Why American Power Is Misused
Andrew Bacevich considers why American military action has gone awry so often in the last twenty years:
How can we explain this yawning gap between intention and outcomes? Fundamentally, a pronounced infatuation with armed might has led senior civilian officials, regardless of party, and senior military leaders, regardless of service, to misunderstand and misapply the military instrument. Force is good for some things, preeminently for defending what is already yours. Not content to defend, however, the United States in recent decades has sought to use force to extend its influence, control and values.
There are a few things that account for this tendency to favor and endorse military options. One reason is the great disparity in power between the U.S. and the states that it typically confronts. Weak states, or at least states that are significantly weaker than the U.S. and its allies, have been the preferred targets for military intervention over the last two decades. It is much easier to support launching “limited” strikes, air wars, or even full-scale invasions against smaller, often ill-equipped, and outmatched forces than it would be if an adversary were much better-armed and capable of inflicting significant damage in response. On a related note, the U.S. and its allies enjoy enough economic and military advantages that they can “get away” with squandering resources at a rate that would be prohibitive for most others, and as long as they are able to keep “getting away” with such wastefulness there will always be a temptation to indulge in it. Another reason is the assumption that the U.S. will not be exposing our country to serious retaliation when it launches attacks on another state. Finally, there is a bias in our political culture and in foreign policy debate more specifically in favor of taking “action” rather than being “idle,” and unfortunately “action” has typically been understood in terms of military action and little else. Unless the U.S. takes military action, or is at least actively aiding one side in an ongoing conflict, it is frequently accused of “inaction” regardless of anything else that the government may be doing on that issue. As long as non-military options are equated with passivity, they will keep losing out over time to calls for “action.”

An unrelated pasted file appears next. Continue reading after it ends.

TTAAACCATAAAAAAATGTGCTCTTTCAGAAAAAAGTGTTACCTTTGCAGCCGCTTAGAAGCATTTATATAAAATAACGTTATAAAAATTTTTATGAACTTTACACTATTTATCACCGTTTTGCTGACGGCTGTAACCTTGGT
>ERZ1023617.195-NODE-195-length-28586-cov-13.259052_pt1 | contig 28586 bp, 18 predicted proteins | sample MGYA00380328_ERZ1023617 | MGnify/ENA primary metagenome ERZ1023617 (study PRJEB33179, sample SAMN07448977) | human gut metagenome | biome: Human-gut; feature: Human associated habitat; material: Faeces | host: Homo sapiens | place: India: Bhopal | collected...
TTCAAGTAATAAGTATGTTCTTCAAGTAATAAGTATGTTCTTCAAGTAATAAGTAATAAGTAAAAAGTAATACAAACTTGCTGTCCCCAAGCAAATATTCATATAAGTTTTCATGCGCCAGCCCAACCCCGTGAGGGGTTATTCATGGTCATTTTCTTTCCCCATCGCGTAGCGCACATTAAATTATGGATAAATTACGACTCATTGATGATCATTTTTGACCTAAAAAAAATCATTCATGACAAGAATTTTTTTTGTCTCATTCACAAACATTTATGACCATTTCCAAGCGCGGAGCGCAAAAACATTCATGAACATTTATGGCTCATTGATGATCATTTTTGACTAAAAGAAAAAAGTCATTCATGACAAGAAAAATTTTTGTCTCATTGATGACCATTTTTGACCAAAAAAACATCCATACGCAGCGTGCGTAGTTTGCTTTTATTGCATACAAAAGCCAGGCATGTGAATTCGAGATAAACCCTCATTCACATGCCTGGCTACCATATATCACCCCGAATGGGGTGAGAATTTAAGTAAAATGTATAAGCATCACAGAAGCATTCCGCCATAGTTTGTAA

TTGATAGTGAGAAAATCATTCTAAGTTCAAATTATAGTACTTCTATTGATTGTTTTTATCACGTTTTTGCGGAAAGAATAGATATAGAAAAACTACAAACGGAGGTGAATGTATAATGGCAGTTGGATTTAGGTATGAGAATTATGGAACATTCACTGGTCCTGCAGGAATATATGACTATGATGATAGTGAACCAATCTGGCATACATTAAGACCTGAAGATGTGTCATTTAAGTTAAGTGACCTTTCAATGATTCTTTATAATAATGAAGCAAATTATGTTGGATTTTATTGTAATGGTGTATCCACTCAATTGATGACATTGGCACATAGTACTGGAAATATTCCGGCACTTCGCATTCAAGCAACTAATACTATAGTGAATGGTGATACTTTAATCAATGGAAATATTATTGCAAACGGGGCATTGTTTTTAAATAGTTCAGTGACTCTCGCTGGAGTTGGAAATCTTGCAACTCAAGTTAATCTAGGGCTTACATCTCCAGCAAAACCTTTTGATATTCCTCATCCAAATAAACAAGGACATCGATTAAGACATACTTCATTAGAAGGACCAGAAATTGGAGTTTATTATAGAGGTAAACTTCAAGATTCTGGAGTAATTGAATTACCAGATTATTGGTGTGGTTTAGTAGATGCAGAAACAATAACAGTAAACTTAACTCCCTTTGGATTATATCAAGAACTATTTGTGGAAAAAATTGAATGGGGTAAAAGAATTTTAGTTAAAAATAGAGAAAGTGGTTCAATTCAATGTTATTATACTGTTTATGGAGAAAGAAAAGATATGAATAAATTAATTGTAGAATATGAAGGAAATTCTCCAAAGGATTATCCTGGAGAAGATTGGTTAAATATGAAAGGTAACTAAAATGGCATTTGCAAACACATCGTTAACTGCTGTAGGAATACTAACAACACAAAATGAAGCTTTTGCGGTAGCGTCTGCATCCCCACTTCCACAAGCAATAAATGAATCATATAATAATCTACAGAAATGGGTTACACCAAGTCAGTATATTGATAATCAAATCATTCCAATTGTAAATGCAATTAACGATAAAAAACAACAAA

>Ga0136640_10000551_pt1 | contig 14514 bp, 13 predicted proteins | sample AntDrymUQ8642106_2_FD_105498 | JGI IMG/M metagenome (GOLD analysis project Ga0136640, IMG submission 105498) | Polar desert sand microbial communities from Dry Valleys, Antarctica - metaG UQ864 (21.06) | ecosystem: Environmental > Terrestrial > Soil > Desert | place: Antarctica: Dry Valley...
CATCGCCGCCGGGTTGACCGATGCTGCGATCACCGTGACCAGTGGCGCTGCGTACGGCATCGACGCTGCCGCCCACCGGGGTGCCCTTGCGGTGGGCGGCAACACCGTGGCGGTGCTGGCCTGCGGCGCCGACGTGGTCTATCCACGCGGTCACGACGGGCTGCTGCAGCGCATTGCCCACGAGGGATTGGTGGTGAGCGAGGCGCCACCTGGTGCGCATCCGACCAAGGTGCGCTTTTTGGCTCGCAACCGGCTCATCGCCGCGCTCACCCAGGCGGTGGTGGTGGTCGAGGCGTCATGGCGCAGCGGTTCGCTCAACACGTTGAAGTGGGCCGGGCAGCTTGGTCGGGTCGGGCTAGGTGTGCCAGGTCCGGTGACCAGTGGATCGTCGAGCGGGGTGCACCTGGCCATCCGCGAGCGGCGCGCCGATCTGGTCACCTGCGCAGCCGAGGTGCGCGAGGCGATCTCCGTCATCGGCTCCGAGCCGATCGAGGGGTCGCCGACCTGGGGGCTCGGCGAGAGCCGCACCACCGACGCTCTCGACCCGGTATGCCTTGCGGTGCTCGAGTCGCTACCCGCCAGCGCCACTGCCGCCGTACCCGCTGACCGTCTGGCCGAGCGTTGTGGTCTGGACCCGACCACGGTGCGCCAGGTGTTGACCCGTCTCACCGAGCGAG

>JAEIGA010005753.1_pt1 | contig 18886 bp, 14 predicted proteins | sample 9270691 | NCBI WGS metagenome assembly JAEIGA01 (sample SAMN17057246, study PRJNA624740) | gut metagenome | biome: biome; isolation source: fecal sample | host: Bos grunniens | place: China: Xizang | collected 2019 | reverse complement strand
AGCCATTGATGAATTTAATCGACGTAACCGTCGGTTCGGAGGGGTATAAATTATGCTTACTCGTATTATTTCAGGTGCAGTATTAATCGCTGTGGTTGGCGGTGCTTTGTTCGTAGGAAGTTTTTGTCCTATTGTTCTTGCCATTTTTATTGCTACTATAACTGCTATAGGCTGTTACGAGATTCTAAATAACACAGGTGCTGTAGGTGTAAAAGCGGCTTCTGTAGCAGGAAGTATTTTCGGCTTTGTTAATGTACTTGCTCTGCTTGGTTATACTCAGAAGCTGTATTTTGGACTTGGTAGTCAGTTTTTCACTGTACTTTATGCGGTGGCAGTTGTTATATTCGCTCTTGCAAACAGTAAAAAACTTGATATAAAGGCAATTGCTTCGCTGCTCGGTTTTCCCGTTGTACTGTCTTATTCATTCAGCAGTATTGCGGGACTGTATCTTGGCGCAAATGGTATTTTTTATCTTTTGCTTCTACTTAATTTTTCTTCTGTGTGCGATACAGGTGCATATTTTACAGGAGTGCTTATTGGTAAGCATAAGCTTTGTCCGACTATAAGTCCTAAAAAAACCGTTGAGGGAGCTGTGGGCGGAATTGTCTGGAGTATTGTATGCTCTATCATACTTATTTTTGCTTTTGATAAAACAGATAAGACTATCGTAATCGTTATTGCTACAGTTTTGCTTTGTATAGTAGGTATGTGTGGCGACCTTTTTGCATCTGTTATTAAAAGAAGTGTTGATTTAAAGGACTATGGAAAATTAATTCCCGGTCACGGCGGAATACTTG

Take the intervention in Libya, for example. That was a good example of how the U.S. and its allies resort to the use of force “because we can” rather than because of any necessity or worry about our own security. While there may have been some concern that the Libyan government might respond to military intervention by employing terrorism in reprisal attacks, there was never much of a chance that it could effectively retaliate against the states that attacked it. As long as policymakers pay no attention to the other consequences of this kind of intervention, which “worked” in the narrow sense of toppling the government, they are likely to continue overestimating and overly relying on military force as an effective tool for promoting “influence, control, and values.” Where skeptics and opponents see failures or foolish destabilizing wars that should never have been fought, proponents of these sorts of interventions point to them as proof that they can “work.”